Besides this, Hotel Soula is right in town and thus just a quick 10 minutes walk down to the jetty and the bus station. It is located right beside a beach (St George’s) and thus a great spot if you want proximity to the water.
I really enjoyed myself here. You probably would too 🙂
This was the main reason why I came to Naxos. I wanted to explore the mountain villages in Naxos. I was not disappointed at all. Walking along the old, cobble-stone streets, while surrounded by the white-washed walls of typical Cyclades islands was an amazing experience. There are 3 main villages that tourists visit. These are Halki, Filoti and Apiranthos. You can do a combined tour of the mountain villages but I would highly recommend doing it yourself if possible, because of the flexibility and ease of doing so.
My tips for the mountain villages would be to explore and wander around. Having a plan would be optimal for some, I would just recommend a rough guide of which village you would plan to visit. The tranquility that you experience as you venture further into the villages would be astounding, as it was for me. Walking along the quiet streets gave me the realisation that I was indeed alone, travelling in the Greek islands, an amazing experience that I did not think would come so soon.
Halki is the most commonly visited mountain village in Naxos. It features a really quaint village that used to be the old capital of Naxos. Being its main administrative and trade centre in the past, you can view its rich culture via the numerous Neoclassical houses and villas in the village. The architecture and streets in this village really captivated my attention. Do look out for the Church of Panagia, a Byzantine church from the 9th century. Halki also has numerous old shops selling a variety of objects, ranging from art to liqueur. There is also a motel (Motel Halki) if you would like to stay overnight in this quaint little village.
Motel Halki Booking.com link: here
Filoti has many picturesque taverns and cafes situated on near the bus stop. It also has this amazing bakery that I will write about below. Known for its numerous Byzantine churches as well, Filoti is situated on a steep hill. Exploring the white-washed houses and flowered pavements makes for a good experience, partly because there are not many people who actually come here. Most take the tour to Halki.
Apparently, if you are here in August, the village also hosts the island’s biggest traditional feast starting August 15, which lasts for 3 days. It would be a major festival for the people of Naxos, with locals dancing to the sounds of violins at the Church of Panagia Filotitissa honoring the Assumption of the Virgin.
Tip: In the case that some tour groups make their way to Filoti as well, it would be best if you visit Filoti first before Halki. This is because most tour groups visit Halki first, then move on to their next village destination.
Apiranthos seemed to be like the oldest village of the three, or rather the most traditional of them. Many houses here are made of fine marble and I experienced great hospitality here! One of the shop-owners kindly allowed me to use her toilet without purchasing anything 🙂 The is also the village that provides the best view of the surrounding landscapes. You can have lunch here at one of its numerous tavernas overlooking the valley. If you are interested, there is also a beautiful church called Panagia Aperathitissa, which is right in the middle of the village.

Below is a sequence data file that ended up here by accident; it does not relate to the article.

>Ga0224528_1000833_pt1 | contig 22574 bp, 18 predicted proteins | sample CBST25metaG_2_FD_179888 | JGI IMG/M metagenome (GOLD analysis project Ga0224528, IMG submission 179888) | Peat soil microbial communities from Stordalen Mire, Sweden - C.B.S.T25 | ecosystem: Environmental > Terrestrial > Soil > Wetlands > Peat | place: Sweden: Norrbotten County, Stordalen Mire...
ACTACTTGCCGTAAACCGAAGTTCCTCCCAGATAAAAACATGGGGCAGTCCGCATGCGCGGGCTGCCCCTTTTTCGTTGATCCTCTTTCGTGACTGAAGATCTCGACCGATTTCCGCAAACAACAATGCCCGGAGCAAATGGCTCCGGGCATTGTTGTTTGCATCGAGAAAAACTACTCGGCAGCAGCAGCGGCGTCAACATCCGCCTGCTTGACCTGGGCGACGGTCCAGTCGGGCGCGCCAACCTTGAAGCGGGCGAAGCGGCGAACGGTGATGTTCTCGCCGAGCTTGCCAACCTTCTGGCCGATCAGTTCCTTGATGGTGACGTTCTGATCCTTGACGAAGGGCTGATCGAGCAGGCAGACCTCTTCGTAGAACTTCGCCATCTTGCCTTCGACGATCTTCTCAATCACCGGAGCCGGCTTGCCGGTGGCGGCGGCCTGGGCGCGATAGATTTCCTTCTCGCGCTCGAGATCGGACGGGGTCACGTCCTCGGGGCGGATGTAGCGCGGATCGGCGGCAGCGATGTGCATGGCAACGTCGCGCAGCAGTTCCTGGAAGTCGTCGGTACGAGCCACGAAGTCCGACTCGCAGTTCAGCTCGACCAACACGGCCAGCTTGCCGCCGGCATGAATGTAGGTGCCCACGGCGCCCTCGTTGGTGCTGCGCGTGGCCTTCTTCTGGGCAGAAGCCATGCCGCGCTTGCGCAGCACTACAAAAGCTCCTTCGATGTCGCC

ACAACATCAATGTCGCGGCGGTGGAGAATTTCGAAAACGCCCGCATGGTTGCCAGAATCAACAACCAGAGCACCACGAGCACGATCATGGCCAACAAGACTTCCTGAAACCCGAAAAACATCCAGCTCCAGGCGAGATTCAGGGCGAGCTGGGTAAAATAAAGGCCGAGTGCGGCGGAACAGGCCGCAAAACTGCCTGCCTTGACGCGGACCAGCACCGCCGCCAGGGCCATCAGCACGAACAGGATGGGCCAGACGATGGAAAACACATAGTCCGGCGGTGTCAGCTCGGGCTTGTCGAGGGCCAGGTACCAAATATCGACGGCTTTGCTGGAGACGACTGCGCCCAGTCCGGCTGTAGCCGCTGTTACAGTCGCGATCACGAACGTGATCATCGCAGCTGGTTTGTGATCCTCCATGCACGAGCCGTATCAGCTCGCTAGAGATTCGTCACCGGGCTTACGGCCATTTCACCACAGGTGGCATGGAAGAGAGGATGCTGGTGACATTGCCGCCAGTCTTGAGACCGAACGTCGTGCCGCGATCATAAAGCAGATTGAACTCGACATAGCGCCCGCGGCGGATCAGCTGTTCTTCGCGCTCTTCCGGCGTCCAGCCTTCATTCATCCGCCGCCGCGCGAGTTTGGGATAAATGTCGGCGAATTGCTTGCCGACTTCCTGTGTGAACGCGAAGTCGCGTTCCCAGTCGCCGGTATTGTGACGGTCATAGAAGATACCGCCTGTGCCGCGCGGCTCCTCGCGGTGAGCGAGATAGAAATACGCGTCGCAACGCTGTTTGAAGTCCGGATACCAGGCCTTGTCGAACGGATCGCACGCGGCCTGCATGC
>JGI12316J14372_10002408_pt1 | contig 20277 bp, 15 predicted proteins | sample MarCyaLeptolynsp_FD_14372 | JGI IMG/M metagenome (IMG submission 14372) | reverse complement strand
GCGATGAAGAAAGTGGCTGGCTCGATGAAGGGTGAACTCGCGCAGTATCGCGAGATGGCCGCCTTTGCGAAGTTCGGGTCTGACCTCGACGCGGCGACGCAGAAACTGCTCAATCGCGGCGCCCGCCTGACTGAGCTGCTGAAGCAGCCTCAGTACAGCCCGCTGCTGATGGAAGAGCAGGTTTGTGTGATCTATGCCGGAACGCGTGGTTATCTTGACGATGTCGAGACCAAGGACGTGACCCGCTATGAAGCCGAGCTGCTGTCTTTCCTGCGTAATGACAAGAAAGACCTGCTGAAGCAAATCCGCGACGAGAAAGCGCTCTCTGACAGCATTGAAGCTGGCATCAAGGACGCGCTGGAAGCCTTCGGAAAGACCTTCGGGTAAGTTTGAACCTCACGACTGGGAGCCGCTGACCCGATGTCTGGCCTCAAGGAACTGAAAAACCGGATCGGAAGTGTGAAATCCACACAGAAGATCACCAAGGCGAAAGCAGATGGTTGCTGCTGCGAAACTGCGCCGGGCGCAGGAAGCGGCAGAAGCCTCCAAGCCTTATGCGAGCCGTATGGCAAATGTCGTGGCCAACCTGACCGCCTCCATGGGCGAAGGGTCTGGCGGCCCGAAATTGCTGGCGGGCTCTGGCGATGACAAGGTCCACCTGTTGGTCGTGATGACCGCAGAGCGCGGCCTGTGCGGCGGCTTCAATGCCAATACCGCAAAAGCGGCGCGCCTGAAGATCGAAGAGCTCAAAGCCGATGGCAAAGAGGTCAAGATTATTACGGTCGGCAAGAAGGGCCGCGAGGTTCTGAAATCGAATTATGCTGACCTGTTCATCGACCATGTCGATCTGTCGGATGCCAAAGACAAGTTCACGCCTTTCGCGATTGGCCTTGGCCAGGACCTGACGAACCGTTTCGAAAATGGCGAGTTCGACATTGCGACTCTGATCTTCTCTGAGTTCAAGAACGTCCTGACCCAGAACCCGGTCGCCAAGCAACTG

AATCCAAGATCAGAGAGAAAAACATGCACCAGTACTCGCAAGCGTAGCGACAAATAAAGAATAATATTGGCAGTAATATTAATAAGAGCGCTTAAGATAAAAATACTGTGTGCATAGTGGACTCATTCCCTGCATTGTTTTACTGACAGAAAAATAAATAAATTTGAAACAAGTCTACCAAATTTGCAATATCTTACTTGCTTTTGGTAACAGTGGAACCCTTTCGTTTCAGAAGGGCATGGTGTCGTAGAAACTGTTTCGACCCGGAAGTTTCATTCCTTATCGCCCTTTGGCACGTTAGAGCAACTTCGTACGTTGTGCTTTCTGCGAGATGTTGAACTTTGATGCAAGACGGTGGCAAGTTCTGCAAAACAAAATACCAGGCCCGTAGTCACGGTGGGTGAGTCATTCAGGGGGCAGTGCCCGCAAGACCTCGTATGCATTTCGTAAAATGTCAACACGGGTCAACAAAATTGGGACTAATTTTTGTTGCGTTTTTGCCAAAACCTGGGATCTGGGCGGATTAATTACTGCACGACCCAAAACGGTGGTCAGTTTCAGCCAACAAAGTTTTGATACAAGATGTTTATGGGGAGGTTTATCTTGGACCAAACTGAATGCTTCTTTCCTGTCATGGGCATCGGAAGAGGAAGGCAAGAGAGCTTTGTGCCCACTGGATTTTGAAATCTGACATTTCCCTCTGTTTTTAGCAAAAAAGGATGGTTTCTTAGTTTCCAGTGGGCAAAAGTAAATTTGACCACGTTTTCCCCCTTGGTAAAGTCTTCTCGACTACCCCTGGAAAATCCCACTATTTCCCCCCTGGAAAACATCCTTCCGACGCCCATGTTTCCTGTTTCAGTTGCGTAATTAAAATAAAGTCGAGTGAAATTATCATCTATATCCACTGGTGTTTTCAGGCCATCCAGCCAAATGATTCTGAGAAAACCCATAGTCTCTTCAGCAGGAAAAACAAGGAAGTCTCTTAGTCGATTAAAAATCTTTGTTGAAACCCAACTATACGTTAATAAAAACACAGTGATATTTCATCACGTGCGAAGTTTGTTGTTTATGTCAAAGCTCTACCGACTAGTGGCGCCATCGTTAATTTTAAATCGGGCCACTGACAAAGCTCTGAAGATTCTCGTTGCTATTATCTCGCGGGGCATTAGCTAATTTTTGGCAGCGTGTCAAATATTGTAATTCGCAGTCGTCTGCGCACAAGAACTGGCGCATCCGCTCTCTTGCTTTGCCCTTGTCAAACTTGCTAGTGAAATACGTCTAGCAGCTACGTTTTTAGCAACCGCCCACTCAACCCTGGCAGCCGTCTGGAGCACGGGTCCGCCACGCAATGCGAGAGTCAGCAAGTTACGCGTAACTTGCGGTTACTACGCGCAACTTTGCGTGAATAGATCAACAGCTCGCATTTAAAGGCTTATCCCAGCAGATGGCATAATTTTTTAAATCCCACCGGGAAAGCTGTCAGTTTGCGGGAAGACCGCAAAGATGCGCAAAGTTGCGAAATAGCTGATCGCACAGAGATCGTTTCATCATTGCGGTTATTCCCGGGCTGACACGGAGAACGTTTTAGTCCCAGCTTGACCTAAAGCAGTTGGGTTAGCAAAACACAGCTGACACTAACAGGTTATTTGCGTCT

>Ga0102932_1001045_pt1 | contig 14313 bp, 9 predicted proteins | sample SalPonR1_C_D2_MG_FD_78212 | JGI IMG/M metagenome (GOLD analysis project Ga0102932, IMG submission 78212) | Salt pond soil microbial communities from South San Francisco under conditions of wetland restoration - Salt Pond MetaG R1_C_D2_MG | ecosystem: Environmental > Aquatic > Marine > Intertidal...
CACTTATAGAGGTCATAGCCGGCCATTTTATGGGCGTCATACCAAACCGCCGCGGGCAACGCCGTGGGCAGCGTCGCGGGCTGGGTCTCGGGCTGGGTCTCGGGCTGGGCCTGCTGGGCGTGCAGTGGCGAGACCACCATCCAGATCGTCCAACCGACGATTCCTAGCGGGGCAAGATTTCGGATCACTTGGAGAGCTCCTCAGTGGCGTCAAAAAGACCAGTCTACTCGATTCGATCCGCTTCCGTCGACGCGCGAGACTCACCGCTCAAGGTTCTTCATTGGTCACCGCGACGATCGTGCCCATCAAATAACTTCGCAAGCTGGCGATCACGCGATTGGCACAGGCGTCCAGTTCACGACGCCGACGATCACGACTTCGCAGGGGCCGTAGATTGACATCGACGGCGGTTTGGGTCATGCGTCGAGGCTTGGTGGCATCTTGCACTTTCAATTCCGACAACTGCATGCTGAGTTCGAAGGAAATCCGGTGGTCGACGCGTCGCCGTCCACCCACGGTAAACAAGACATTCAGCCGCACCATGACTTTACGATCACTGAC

Tip: As always, I suggest to keep walking further into the village, where you would see a more realistic lifestyle of the villagers there. The souvenir shops and numerous tavernas are definitely not reflective of the entire village. As you explore more of Apiranthos’s traditional side, you would see farmers with their sons doing harvesting or ploughing the fertile soils along the valley.
Of course, I am sure that there are many other interesting villages to visit in Naxos. These are just 3 main ones that you can consider visiting.
Naxos also boasts a long list of beautiful beaches. Unfortunately, I did not have time to visit most of them. However, you can see many tourists and locals alike enjoying the Mediterranean sun at Naxos’s plentiful beaches.
St Georges Beach
TripAdvisor link: here
I stayed practically a 1 minute walk away from St George’s beach and as such this was the only beach I visited while I was in Naxos. I left the beautiful beaches to Milos. It was a pretty nice beach that was not too overpopulated. Everyone had their decent patch of sand to themselves. There was also this little rocky outcrop out at sea that some adventurous souls climbed, which was interesting to watch.
I have since read up on this beach, and it seems gorgeous. It has a wonderful stretch of shallow water with minimal to no waves or seaweed. It also has a high local:tourist ratio, which is quintessential for a good beach, in my opinion. Now I feel like returning to Naxos just to visit this beach 🙁
There are also many other beaches in Naxos that will offer the much-needed peace, tranquility and relaxation. Some good websites that describe them more in detail would be, . I would write a more comprehensive list if I ever visit beautiful Naxos again.
The Portara would the first thing you notice as you arrive into Naxos on your ferry. Known for its amazing backdrop during sunsets, the Portara is a marble doorway that apparently faces Delos, the island where Apollo, Greek god of the Sun, was born.
Naxos Old Town
You can also conveniently visit both the Portara as well as Naxos’s Old Town within the same half-day. After walking through Naxos’s main shopping belt, head right where you would reach this huge church, with a courtyard that has a playground. This is the start of Naxos’s Old Town. Wander through the old narrow streets and as I always tell myself, get lost in the wonders of a new destination!